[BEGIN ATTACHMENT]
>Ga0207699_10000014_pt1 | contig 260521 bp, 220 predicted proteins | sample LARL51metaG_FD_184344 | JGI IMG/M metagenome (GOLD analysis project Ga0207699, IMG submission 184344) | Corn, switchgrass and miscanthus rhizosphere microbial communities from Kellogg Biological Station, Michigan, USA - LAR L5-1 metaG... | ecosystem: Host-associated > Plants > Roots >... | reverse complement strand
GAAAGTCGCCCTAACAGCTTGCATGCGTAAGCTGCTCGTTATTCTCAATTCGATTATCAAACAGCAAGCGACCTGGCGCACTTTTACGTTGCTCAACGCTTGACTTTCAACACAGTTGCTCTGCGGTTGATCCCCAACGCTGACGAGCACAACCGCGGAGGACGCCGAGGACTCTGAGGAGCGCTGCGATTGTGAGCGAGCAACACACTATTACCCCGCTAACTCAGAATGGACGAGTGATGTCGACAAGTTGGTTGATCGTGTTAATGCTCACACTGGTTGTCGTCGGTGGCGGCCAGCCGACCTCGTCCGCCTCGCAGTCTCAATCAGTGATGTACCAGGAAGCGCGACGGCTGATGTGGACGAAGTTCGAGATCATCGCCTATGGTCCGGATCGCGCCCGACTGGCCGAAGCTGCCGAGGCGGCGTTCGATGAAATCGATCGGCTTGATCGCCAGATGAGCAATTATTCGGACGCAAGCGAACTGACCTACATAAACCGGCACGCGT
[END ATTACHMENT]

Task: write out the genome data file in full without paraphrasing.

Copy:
>Ga0207699_10000014_pt1 | contig 260521 bp, 220 predicted proteins | sample LARL51metaG_FD_184344 | JGI IMG/M metagenome (GOLD analysis project Ga0207699, IMG submission 184344) | Corn, switchgrass and miscanthus rhizosphere microbial communities from Kellogg Biological Station, Michigan, USA - LAR L5-1 metaG... | ecosystem: Host-associated > Plants > Roots >... | reverse complement strand
GAAAGTCGCCCTAACAGCTTGCATGCGTAAGCTGCTCGTTATTCTCAATTCGATTATCAAACAGCAAGCGACCTGGCGCACTTTTACGTTGCTCAACGCTTGACTTTCAACACAGTTGCTCTGCGGTTGATCCCCAACGCTGACGAGCACAACCGCGGAGGACGCCGAGGACTCTGAGGAGCGCTGCGATTGTGAGCGAGCAACACACTATTACCCCGCTAACTCAGAATGGACGAGTGATGTCGACAAGTTGGTTGATCGTGTTAATGCTCACACTGGTTGTCGTCGGTGGCGGCCAGCCGACCTCGTCCGCCTCGCAGTCTCAATCAGTGATGTACCAGGAAGCGCGACGGCTGATGTGGACGAAGTTCGAGATCATCGCCTATGGTCCGGATCGCGCCCGACTGGCCGAAGCTGCCGAGGCGGCGTTCGATGAAATCGATCGGCTTGATCGCCAGATGAGCAATTATTCGGACGCAAGCGAACTGACCTACATAAACCGGCACGCGT